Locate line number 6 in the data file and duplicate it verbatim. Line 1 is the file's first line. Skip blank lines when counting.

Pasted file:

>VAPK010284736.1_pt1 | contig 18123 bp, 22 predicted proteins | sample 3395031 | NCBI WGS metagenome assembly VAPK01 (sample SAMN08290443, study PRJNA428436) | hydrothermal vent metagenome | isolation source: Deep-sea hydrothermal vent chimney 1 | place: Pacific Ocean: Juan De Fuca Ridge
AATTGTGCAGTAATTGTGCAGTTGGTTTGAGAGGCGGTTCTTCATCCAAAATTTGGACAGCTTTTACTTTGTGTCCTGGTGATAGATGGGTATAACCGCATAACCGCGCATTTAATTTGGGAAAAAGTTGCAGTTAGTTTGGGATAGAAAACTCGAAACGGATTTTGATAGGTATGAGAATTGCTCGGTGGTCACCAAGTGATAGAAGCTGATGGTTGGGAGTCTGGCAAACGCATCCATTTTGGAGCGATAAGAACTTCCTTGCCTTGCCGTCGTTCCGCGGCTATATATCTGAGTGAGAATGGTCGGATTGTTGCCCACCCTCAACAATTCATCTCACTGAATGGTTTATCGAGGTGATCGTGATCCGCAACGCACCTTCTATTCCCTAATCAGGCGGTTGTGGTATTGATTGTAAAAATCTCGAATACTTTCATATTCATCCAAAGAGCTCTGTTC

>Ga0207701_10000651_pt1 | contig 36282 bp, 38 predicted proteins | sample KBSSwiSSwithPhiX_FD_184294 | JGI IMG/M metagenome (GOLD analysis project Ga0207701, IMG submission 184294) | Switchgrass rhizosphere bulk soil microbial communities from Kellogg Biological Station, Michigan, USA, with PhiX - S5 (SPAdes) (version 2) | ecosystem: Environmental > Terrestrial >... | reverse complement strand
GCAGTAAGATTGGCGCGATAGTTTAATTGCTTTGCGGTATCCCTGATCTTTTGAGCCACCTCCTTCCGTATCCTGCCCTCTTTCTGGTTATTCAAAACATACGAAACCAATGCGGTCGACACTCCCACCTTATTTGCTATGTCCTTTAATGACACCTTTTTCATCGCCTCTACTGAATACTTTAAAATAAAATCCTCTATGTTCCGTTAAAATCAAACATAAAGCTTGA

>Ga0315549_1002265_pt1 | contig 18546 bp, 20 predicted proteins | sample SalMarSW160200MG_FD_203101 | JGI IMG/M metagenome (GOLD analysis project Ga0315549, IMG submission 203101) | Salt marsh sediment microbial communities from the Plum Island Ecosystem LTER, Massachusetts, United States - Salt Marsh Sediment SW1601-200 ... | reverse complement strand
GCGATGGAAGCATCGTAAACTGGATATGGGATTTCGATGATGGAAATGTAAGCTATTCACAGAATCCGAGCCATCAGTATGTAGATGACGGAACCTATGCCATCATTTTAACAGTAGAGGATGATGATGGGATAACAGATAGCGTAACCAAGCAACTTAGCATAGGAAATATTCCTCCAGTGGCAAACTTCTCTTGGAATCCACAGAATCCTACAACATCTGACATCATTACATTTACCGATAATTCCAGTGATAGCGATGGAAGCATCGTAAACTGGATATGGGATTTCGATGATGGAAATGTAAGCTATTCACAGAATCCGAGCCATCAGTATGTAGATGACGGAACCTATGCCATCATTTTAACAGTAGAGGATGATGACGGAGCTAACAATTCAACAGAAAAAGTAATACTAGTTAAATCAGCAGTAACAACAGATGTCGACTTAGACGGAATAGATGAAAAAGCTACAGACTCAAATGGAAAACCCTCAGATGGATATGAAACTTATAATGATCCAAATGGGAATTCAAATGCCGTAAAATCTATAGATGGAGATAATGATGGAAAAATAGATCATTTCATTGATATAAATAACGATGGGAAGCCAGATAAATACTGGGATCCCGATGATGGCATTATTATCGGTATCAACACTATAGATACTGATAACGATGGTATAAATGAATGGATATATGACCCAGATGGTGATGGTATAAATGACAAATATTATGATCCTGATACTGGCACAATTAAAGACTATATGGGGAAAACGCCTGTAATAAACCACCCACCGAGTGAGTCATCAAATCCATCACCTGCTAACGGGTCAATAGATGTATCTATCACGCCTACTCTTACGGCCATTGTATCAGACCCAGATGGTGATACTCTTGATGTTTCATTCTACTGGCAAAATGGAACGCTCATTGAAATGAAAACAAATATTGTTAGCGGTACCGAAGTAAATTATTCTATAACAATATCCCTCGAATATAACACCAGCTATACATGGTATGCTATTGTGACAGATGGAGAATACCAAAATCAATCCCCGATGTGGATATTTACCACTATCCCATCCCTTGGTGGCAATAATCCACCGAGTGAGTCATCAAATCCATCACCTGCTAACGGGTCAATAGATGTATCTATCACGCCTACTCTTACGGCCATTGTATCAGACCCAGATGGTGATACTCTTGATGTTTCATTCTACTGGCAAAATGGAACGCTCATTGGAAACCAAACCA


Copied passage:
GCGATGGAAGCATCGTAAACTGGATATGGGATTTCGATGATGGAAATGTAAGCTATTCACAGAATCCGAGCCATCAGTATGTAGATGACGGAACCTATGCCATCATTTTAACAGTAGAGGATGATGATGGGATAACAGATAGCGTAACCAAGCAACTTAGCATAGGAAATATTCCTCCAGTGGCAAACTTCTCTTGGAATCCACAGAATCCTACAACATCTGACATCATTACATTTACCGATAATTCCAGTGATAGCGATGGAAGCATCGTAAACTGGATATGGGATTTCGATGATGGAAATGTAAGCTATTCACAGAATCCGAGCCATCAGTATGTAGATGACGGAACCTATGCCATCATTTTAACAGTAGAGGATGATGACGGAGCTAACAATTCAACAGAAAAAGTAATACTAGTTAAATCAGCAGTAACAACAGATGTCGACTTAGACGGAATAGATGAAAAAGCTACAGACTCAAATGGAAAACCCTCAGATGGATATGAAACTTATAATGATCCAAATGGGAATTCAAATGCCGTAAAATCTATAGATGGAGATAATGATGGAAAAATAGATCATTTCATTGATATAAATAACGATGGGAAGCCAGATAAATACTGGGATCCCGATGATGGCATTATTATCGGTATCAACACTATAGATACTGATAACGATGGTATAAATGAATGGATATATGACCCAGATGGTGATGGTATAAATGACAAATATTATGATCCTGATACTGGCACAATTAAAGACTATATGGGGAAAACGCCTGTAATAAACCACCCACCGAGTGAGTCATCAAATCCATCACCTGCTAACGGGTCAATAGATGTATCTATCACGCCTACTCTTACGGCCATTGTATCAGACCCAGATGGTGATACTCTTGATGTTTCATTCTACTGGCAAAATGGAACGCTCATTGAAATGAAAACAAATATTGTTAGCGGTACCGAAGTAAATTATTCTATAACAATATCCCTCGAATATAACACCAGCTATACATGGTATGCTATTGTGACAGATGGAGAATACCAAAATCAATCCCCGATGTGGATATTTACCACTATCCCATCCCTTGGTGGCAATAATCCACCGAGTGAGTCATCAAATCCATCACCTGCTAACGGGTCAATAGATGTATCTATCACGCCTACTCTTACGGCCATTGTATCAGACCCAGATGGTGATACTCTTGATGTTTCATTCTACTGGCAAAATGGAACGCTCATTGGAAACCAAACCA